Through NetGalley, I received from Random House Children’s Book a copy of this book for the purposes of reading and reviewing it. Although it was provided to me at no cost, I am under no obligation to give it a positive review.
This novel takes place in a post-World War III world, where “green bombs”, which are supposedly not as deadly as atomic bombs, have decimated the world. The remaining residue of the bombs have rendered all magnetic devices inoperable, and since most of the world was destroyed, the remaining clusters of people must start over from square one for the most part. Because of this, extreme value is placed on the ability to invent, and this process is crucial in the schooling of all children in the city and is encouraged among the adults too.
Most of this story takes place in White Rock, a city located in a crater created by one of the bombs and named after the limestone mines surrounding the city. As the city is a crater with only one pass in and out, it’s very secure from the outside world. Add to that security a layer of dangerous gases above the city, named Bomb’s Breath, which is fatal to anyone who breaths while in that layer. This keeps attackers from coming over the top of the surrounding mountains, as they would never know the layer was there, and they and any other animals with them, would be killed instantly.
Into this environment is thrown twelve year-old Hope Toriella. Her father died on their trek to White Rock and her mother died shortly after Hope’s birth. Hope is strong-willed, very athletic, determined, free-spirited and a natural leader. Oh and she can’t invent to save her life, making her the scorn of much of the city. This also affects her sense of self-worth. One of her skills, which she can only share with her best friends Aaren and Brock, is the ability to cliff dive through the Bomb’s Breath where timing of breathing is literally a matter of life and death. Naturally, if her adoptive parents found out about this hobby they wouldn’t react too kindly.
Things are plugging along for White Rock until one winter, after the pass has been closed for the winter and many of the city’s young men have been sent to a neighboring city on the plains, one without mountains and a Bomb’s Breath to protect them. Bandits manage to find a way into White Rock and, after shooting in the leg Hope’s father, who had stood up as the town’s leader to protect the real elderly leader, demand all of the city’s antibiotics. Not only that, but the medicine must be created and delivered within two days or the bandits will kill most of the city.
In order to save her father and the rest of the city, Hope, Brock, Aaren and, without their knowledge until it’s too late, Aaren’s five year-old sister Brenna, must make a trek through the Bomb’s Breath, to the top of the mountain, then back down the other side through the Bomb’s Breath again, all in an effort to get to the city where their guard is stationed. Their hope is to bring them back in order to repel the bandits and save the city. Oh yeah, this is in the middle of the worst blizzard in recent memory.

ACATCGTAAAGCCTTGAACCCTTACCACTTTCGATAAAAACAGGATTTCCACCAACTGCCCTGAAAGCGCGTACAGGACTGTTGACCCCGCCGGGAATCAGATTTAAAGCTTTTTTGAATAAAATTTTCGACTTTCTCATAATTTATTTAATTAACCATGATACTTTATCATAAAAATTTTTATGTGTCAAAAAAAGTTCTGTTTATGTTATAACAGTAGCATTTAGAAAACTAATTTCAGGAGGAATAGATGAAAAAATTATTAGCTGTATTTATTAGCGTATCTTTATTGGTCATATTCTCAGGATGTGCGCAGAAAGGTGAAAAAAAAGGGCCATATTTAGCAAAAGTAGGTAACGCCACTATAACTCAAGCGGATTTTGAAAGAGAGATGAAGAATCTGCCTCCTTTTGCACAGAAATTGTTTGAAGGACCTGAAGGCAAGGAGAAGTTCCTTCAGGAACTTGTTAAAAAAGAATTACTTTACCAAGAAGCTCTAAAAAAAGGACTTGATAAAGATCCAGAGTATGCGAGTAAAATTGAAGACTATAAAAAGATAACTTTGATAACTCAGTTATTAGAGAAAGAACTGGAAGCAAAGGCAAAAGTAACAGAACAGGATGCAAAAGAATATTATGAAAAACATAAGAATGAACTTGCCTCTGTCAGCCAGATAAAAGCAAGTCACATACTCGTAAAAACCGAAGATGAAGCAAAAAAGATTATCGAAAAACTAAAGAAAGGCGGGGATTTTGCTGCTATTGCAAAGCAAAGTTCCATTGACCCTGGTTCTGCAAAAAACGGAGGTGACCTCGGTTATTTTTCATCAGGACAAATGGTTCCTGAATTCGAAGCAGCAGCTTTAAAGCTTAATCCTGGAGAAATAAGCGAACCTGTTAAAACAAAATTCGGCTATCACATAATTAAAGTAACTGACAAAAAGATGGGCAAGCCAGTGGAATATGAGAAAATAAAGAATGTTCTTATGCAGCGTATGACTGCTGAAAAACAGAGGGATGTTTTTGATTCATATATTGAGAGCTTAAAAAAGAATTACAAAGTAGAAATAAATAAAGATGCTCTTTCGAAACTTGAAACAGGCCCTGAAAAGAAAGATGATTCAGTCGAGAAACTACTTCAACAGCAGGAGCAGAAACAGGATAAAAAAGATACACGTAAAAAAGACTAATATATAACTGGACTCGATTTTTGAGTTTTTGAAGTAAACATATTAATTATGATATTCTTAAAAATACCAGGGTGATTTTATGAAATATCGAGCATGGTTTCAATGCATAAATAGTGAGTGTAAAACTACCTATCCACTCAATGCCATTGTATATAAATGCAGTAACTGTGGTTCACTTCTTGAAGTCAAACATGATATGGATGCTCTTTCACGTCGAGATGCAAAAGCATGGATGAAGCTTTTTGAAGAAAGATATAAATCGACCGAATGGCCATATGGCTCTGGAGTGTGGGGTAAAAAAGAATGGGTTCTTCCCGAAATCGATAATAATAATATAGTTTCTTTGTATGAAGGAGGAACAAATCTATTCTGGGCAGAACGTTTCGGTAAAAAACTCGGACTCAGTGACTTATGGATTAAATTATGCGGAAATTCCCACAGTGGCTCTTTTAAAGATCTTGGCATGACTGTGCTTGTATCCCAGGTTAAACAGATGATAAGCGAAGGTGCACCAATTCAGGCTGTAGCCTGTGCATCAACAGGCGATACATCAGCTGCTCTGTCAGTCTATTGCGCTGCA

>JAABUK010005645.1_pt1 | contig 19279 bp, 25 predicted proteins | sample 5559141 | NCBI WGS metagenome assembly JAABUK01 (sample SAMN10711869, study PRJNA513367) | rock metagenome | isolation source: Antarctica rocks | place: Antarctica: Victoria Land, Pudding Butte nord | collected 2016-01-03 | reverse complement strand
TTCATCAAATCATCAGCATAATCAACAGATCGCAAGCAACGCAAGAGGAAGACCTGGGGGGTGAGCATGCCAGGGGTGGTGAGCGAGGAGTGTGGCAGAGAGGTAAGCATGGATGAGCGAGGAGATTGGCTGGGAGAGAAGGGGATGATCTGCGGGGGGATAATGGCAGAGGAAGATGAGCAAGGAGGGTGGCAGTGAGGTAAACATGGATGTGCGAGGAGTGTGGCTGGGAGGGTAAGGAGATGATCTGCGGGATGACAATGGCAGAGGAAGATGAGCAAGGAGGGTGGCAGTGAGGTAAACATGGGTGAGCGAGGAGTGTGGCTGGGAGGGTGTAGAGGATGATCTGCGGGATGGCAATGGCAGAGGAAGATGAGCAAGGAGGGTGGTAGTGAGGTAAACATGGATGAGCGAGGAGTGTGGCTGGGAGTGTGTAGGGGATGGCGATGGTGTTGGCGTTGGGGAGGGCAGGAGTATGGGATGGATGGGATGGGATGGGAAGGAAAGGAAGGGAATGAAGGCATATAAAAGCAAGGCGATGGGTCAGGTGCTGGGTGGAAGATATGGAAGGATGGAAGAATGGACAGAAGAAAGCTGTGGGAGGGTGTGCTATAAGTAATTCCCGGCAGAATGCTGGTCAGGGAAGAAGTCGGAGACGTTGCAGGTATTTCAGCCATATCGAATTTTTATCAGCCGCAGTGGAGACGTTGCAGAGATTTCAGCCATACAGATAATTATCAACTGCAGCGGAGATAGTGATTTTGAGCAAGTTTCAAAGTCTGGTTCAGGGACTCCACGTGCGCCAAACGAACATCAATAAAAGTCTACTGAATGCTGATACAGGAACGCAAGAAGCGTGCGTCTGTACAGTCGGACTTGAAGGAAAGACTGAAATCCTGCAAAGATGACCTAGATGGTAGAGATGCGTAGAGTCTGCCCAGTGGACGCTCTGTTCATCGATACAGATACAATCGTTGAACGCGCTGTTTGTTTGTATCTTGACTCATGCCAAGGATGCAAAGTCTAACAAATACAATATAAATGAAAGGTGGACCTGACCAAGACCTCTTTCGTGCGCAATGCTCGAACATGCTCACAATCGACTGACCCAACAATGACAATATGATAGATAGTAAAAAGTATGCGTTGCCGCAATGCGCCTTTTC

Will they make it there and back in time? Can they manage the trek during the blizzard? How will a five year-old manage the trip when they don’t have enough snowshoes for everyone and the others must take turns carrying her? Can they know exactly where the Bomb’s Breath begin and ends while travelling during a blizzard?
This story has plenty of drama and twists and turns, and I really enjoyed it. The Random House Children’s Books website says this book is for eight to twelve year-olds, and that feels about right. There’s very little outright violence, which is sanitized, and death is talked about as a possibility and in an after-the-fact sort of way. There are even slight hints at romance, but not too much considering the ages of the characters.
Eddleman has solid character development for a first-time novelist, leading you to really care about the protagonists and despise the antagonists. This is the first book in this series, and I’m sure it will be successful, as will the follow-up books.
When I read children’s or young adult books, something I really look for, especially as a parent, is whether or not the books teach as well as entertain. In that regard, Eddleman is very successful. In this post World War III world where electrical or magnetic devices are unusable and steel has been weakened by the green bombs, the residents must be creative in how they adapt and re-create what existed prior to WW III, often times in much different ways. This can be demonstrated in how they tackle refrigeration, clocks, antibiotics, farm tools, transport systems, and even a farm implement being re-purposed as a weapon such as a bola.
I definitely recommend this book for children in the recommended age range. But I also believe it could be of interest to young adults and adults.
Rating: 5 stars (out of 5)